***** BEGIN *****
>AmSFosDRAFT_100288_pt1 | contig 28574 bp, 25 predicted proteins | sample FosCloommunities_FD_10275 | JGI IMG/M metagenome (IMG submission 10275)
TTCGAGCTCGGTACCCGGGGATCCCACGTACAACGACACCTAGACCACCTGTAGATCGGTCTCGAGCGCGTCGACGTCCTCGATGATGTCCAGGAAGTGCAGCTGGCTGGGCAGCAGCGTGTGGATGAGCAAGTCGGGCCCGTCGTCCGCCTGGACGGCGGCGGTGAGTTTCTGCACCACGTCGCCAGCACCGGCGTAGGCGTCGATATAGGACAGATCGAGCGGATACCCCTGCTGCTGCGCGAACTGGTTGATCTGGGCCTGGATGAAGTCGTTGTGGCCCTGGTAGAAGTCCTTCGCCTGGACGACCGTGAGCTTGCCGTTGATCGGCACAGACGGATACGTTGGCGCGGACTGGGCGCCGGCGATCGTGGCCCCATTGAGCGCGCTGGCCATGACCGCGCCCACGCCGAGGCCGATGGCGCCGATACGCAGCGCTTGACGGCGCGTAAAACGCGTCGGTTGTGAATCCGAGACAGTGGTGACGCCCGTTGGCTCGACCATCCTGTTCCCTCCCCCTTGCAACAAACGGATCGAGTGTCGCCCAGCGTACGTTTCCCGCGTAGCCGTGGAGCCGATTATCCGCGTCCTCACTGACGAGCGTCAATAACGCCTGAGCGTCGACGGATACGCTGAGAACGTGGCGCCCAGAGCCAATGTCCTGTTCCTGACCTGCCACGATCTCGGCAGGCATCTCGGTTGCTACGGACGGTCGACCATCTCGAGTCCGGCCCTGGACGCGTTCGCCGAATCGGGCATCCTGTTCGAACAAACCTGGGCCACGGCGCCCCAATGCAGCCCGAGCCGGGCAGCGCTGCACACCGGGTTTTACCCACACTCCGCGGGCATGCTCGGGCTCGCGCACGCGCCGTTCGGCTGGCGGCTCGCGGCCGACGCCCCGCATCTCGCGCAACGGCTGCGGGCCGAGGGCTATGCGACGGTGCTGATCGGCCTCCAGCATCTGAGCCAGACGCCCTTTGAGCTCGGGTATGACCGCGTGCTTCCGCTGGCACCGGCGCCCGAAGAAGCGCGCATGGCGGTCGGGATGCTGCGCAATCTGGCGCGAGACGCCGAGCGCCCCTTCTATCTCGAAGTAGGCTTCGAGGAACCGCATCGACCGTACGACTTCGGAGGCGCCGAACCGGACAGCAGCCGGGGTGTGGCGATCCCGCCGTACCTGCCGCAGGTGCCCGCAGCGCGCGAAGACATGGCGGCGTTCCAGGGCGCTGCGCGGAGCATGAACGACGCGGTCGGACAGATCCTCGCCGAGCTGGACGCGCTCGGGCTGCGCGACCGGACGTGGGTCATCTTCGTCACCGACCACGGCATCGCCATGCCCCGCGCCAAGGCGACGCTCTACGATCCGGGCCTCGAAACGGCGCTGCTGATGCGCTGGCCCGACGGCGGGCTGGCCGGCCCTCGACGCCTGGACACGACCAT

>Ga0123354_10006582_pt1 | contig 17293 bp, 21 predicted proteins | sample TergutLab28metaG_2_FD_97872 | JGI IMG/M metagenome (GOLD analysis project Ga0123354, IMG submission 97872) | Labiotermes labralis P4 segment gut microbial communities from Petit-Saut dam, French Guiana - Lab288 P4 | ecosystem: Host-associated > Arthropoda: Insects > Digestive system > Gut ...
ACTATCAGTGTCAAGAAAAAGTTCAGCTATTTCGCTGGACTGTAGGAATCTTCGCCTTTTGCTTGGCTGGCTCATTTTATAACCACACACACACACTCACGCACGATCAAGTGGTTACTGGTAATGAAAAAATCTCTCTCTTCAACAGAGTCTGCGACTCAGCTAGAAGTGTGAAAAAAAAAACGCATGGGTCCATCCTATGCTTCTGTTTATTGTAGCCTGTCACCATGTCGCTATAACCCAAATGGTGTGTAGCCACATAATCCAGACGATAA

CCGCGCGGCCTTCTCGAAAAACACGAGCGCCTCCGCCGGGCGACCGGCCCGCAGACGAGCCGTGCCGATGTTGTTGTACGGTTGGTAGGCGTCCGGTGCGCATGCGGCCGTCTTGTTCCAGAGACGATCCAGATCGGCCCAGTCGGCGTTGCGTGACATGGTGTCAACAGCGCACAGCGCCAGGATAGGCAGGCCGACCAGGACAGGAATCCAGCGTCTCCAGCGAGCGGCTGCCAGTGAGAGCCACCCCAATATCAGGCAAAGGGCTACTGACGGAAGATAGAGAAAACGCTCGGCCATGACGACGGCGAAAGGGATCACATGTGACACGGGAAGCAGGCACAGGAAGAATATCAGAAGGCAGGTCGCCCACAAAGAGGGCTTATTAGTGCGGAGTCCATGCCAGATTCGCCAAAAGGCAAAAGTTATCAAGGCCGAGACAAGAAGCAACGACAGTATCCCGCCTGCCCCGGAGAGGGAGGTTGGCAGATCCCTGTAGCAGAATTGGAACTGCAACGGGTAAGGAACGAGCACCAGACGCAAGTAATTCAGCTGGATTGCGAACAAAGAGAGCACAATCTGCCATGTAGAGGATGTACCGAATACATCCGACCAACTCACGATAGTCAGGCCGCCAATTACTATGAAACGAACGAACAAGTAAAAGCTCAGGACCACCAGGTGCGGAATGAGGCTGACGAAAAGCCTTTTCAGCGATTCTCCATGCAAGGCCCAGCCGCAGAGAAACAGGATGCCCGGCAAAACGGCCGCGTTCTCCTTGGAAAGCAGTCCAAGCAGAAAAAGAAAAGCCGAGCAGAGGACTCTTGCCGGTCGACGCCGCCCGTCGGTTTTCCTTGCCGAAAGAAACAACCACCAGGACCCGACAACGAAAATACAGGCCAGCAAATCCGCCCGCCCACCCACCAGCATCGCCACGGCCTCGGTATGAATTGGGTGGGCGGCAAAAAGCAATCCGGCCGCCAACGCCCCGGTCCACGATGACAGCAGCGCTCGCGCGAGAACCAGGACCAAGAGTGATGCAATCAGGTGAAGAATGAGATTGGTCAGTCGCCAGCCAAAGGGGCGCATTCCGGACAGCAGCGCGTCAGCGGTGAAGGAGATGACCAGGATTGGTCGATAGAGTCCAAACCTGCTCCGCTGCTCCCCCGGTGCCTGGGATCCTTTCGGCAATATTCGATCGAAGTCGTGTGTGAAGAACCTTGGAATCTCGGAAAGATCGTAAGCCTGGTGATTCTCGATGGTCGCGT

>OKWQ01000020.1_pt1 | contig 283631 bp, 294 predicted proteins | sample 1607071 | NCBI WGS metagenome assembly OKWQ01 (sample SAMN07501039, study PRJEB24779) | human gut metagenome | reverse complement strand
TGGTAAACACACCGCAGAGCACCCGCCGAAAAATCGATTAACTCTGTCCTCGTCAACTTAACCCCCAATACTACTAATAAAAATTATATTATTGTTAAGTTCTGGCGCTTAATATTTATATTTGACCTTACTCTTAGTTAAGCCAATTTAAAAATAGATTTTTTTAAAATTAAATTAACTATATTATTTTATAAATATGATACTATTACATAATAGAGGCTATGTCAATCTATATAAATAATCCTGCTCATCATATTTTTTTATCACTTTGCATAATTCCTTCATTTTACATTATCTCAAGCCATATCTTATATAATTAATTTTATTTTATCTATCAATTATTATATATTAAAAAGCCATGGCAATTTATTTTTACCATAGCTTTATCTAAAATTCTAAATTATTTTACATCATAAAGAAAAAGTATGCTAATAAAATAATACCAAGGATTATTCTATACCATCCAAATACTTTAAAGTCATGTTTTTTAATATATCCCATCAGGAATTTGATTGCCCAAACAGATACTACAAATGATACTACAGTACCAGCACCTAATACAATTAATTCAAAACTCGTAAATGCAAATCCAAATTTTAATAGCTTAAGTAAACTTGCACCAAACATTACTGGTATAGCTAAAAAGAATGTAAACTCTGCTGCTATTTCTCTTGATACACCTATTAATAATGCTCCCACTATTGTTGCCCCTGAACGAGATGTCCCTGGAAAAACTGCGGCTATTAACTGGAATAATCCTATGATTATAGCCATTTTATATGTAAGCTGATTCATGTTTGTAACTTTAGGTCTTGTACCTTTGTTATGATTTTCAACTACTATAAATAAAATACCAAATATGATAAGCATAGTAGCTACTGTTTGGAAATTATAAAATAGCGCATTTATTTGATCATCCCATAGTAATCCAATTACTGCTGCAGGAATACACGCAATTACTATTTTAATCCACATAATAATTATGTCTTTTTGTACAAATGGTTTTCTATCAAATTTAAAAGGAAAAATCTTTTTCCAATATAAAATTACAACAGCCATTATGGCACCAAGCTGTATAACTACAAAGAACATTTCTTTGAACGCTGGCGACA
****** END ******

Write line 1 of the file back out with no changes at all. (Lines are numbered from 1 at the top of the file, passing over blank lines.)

>AmSFosDRAFT_100288_pt1 | contig 28574 bp, 25 predicted proteins | sample FosCloommunities_FD_10275 | JGI IMG/M metagenome (IMG submission 10275)